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So, You Think You Need a Duck Boat?

Big or small, a duck vessel brings great rewards and responsibilities.

So, You Think You Need a Duck Boat?

Adding a duck boat to your duck hunting gear is a sure way to level up the fun factor. (Photo By: Scott Haugen)

Last duck season was the best I’ve experienced in the places I hunted throughout the Pacific Flyway. Looking back on what most impacted my success is a good way to understand the things that truly made a difference.

For instance, I invested in new duck decoys. There’s no doubt the full body standing and floating decoys made a difference, as did the silhouettes when hunting fields. I got a new shotgun last season too, a Browning Maxus II shotgun, which I shot with confidence. And the new calls I ran turned ducks very well. But the one thing that accounted most for my higher success was being able to access prime places to hunt, and to do that, I used a boat.

I know what you’re thinking, “Why spend $20,000 on a fancy duck boat I might only use a few times a season?” My advice, start small. Early last season I accessed some prime public hunting locations on rivers and sloughs by simply using a pram, canoe and kayak. I also relied on a drift boat to float rivers and access less pressured birds in areas that couldn’t be reached by land.

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duck hunter on river dragging duck boat on gravel bar
Even a small duck boat can help you get out to those out of reach location that other hunters cannot get to. (Photo By: Scott Haugen)

Why You Might Want a Duck Boat

Not only are boats great for accessing good hunting areas, they can be invaluable when it comes to managing a decoy spread. At the end of last season, the Kropf brothers, Richard and Brent, whom I hunt a lot with, dragged a small kayak a couple hundred yards through brush to get to a small creek we hunted one morning. We tossed 20 decoys into the wooded creek that was 15-yards across at the widest point. We had the perfect U set, and in short order killed limits of mallards with a few bonus wood ducks and every one of them fell in the decoys. When it came time to pick up, Richard waded out to get the decoys close to shore, tossing them to me to bag-up, while Brent hopped in the kayak to gather the rest on the far side of the creek. Though it was only couple yards across the deepest part, there was no way we could have set such an effective spread had we not found a way to collect the decoys. In fact, I was on several hunts last season where small crafts were used to collect decoys, not set them out.

If you’re in a place in life where you can afford it, and know you’ll use it, a jet boat, mud boat, even an airboat can make a big difference in terms of accessing prime hunting locales. I’ve hunted with hard-core waterfowlers in multiple states who wouldn’t hunt if they didn’t have their airboat. The same holds true for folks hunting lakes and big rivers, where running long distances in heavy water and bad weather is only achieved in a bigger, safer boat, like a jet sled.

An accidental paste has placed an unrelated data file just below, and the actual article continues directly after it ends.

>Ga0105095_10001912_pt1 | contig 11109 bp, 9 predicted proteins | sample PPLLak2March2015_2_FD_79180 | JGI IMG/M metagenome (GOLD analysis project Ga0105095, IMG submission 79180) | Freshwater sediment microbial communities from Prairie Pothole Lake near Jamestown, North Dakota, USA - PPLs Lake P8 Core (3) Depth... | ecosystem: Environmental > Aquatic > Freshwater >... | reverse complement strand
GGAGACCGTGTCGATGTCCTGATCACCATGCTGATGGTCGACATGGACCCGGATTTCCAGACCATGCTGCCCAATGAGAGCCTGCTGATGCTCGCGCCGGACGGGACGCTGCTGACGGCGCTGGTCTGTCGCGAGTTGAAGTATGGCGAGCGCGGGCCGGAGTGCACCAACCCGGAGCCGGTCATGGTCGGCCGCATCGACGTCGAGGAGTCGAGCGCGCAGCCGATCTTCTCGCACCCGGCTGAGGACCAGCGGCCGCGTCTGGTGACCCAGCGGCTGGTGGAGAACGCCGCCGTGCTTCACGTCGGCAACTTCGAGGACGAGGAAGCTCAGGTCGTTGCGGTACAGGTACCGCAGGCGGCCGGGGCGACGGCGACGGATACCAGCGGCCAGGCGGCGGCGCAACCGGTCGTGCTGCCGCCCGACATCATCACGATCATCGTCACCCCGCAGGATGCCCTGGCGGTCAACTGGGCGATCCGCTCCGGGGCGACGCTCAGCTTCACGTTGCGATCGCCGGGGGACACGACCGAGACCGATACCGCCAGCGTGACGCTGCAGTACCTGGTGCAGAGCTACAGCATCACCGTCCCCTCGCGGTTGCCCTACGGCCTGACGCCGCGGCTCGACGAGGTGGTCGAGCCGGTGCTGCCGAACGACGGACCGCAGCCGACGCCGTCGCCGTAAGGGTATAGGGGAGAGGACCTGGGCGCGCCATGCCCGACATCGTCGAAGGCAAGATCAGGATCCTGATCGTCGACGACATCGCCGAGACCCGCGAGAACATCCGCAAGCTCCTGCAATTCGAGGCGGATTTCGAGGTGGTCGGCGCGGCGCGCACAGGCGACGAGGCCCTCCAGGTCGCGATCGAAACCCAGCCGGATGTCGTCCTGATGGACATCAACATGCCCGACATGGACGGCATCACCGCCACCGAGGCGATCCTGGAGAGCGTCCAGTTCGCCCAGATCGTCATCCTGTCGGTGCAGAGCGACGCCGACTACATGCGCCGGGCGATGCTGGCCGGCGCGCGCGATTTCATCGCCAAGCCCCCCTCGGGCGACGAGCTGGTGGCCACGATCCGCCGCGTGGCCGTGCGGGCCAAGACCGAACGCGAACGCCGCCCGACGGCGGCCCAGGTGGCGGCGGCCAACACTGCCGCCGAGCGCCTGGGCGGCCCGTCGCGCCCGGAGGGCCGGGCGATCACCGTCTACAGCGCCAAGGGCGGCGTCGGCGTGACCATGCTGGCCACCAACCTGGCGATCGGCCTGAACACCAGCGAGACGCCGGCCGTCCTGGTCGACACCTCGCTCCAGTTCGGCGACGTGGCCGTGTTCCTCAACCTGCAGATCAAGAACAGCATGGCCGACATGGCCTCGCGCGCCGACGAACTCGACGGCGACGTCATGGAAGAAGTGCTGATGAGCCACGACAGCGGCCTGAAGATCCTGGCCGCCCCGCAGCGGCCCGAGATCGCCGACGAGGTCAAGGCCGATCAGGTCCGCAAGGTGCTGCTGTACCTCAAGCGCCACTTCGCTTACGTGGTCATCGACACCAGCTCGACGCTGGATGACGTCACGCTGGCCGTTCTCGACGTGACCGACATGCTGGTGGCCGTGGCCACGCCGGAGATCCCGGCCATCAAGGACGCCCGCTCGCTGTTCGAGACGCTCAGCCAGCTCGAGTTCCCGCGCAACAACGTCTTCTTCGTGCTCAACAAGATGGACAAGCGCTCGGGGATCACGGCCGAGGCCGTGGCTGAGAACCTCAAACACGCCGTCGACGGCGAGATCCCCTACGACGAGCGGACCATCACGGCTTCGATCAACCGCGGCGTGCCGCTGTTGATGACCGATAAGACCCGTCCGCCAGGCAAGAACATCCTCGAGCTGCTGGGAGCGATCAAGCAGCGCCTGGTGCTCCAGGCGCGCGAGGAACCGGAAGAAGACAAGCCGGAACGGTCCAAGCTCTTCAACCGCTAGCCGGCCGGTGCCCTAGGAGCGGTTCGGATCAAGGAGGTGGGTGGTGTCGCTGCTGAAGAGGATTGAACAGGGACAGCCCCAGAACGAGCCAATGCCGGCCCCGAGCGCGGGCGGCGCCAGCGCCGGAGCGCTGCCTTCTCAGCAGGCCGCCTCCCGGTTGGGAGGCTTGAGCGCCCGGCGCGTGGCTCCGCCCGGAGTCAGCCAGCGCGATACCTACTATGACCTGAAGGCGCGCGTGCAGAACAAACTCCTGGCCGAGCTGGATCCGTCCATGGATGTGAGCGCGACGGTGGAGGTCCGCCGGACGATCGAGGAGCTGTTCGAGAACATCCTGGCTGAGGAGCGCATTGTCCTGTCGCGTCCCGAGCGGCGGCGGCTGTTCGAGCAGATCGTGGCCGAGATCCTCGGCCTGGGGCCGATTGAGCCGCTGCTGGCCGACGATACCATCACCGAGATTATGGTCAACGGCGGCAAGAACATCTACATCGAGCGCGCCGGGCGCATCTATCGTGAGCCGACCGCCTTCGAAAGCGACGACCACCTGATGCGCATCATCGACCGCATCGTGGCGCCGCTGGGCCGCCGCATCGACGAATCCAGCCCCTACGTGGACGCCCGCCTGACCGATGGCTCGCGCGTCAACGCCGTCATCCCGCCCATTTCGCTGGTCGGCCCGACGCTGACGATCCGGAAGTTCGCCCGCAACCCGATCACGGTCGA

Float On

But just because you have a boat, don’t take it to mean it’s your ticket to go where you want, when you want. Be courteous and mindful of fellow hunters when launching at the public boat ramp; help them out if you can. And if someone beats you to “your spot” wish them luck and move on. Waterfowl hunters are a small fraternity, and we’re all on the same team trying to achieve the same outcome.

Earlier this year I was on a public land duck hunt in Texas. My buddy’s airboat got us to where we wanted to be. We were two minutes ahead of another airboat, a guide, who didn’t like us being in “his” spot. So, when we were putting out decoys he cut multiple cookies on high power, right in front of us. As if that wasn’t enough, when he went back by us three hours later, he did the same thing, scaring every duck out of the area. A call to the local game warden took care of that problem and I hope he lost his guide’s license. That’s not what waterfowl hunting is about, and just because you have a boat with a motor, it’s not a special pass to do what you want.

duck hunter in kayak setting duck decoys
Kayaks and canoes can give you a no-frills, front row seat to some incredible backwater waterfowling. (Photo By: Scott Haugen)

Over the years, I’ve hauled decoys into sloughs in small rafts, even on pontoon boats. Watercrafts also work great to cross large bodies of shallow water that are tough to wade, but again, be cognizant of fellow hunters who took off on foot three hours ahead of you to reach the same spot.

I hear stories every year of new friendships being made, where one hunter showed up to a spot that was already taken, and the first one there invited the late arrival to hunt with them. That’s what duck hunting is all about. Yes, vessels allow you to access more water and shoot more ducks, but they can also lead to fun, tranquil experiences, even new friendships, if you allow it.  


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